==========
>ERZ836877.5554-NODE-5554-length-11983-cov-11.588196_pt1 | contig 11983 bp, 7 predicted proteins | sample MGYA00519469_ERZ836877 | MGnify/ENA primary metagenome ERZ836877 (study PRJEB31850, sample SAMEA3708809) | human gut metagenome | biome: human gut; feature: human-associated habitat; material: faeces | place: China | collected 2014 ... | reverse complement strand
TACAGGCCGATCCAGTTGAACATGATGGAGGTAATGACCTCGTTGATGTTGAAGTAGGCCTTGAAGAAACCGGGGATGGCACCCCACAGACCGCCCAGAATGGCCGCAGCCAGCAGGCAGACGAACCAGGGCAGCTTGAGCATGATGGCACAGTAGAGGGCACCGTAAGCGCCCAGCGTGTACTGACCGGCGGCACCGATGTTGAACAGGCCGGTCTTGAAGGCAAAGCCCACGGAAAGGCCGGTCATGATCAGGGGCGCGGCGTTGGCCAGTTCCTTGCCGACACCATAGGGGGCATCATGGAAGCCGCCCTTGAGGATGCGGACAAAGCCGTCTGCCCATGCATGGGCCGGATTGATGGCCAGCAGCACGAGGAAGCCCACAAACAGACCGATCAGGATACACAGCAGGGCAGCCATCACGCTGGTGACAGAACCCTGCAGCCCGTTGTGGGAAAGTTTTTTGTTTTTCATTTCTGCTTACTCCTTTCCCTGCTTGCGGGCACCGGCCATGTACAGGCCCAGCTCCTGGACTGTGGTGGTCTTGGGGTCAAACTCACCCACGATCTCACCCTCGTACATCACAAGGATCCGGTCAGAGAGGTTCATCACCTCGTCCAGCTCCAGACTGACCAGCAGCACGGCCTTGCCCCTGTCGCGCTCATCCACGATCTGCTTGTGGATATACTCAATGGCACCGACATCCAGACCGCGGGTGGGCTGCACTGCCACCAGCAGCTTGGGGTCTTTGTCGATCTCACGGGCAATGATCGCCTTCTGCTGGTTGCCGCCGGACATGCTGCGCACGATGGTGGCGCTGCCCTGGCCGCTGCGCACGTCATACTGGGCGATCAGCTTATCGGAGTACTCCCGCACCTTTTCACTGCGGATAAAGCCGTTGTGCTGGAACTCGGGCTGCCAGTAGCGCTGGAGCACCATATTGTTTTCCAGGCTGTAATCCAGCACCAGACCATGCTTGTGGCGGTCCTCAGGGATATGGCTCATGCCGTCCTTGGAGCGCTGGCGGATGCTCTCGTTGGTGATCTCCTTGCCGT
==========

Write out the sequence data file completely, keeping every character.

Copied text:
>ERZ836877.5554-NODE-5554-length-11983-cov-11.588196_pt1 | contig 11983 bp, 7 predicted proteins | sample MGYA00519469_ERZ836877 | MGnify/ENA primary metagenome ERZ836877 (study PRJEB31850, sample SAMEA3708809) | human gut metagenome | biome: human gut; feature: human-associated habitat; material: faeces | place: China | collected 2014 ... | reverse complement strand
TACAGGCCGATCCAGTTGAACATGATGGAGGTAATGACCTCGTTGATGTTGAAGTAGGCCTTGAAGAAACCGGGGATGGCACCCCACAGACCGCCCAGAATGGCCGCAGCCAGCAGGCAGACGAACCAGGGCAGCTTGAGCATGATGGCACAGTAGAGGGCACCGTAAGCGCCCAGCGTGTACTGACCGGCGGCACCGATGTTGAACAGGCCGGTCTTGAAGGCAAAGCCCACGGAAAGGCCGGTCATGATCAGGGGCGCGGCGTTGGCCAGTTCCTTGCCGACACCATAGGGGGCATCATGGAAGCCGCCCTTGAGGATGCGGACAAAGCCGTCTGCCCATGCATGGGCCGGATTGATGGCCAGCAGCACGAGGAAGCCCACAAACAGACCGATCAGGATACACAGCAGGGCAGCCATCACGCTGGTGACAGAACCCTGCAGCCCGTTGTGGGAAAGTTTTTTGTTTTTCATTTCTGCTTACTCCTTTCCCTGCTTGCGGGCACCGGCCATGTACAGGCCCAGCTCCTGGACTGTGGTGGTCTTGGGGTCAAACTCACCCACGATCTCACCCTCGTACATCACAAGGATCCGGTCAGAGAGGTTCATCACCTCGTCCAGCTCCAGACTGACCAGCAGCACGGCCTTGCCCCTGTCGCGCTCATCCACGATCTGCTTGTGGATATACTCAATGGCACCGACATCCAGACCGCGGGTGGGCTGCACTGCCACCAGCAGCTTGGGGTCTTTGTCGATCTCACGGGCAATGATCGCCTTCTGCTGGTTGCCGCCGGACATGCTGCGCACGATGGTGGCGCTGCCCTGGCCGCTGCGCACGTCATACTGGGCGATCAGCTTATCGGAGTACTCCCGCACCTTTTCACTGCGGATAAAGCCGTTGTGCTGGAACTCGGGCTGCCAGTAGCGCTGGAGCACCATATTGTTTTCCAGGCTGTAATCCAGCACCAGACCATGCTTGTGGCGGTCCTCAGGGATATGGCTCATGCCGTCCTTGGAGCGCTGGCGGATGCTCTCGTTGGTGATCTCCTTGCCGT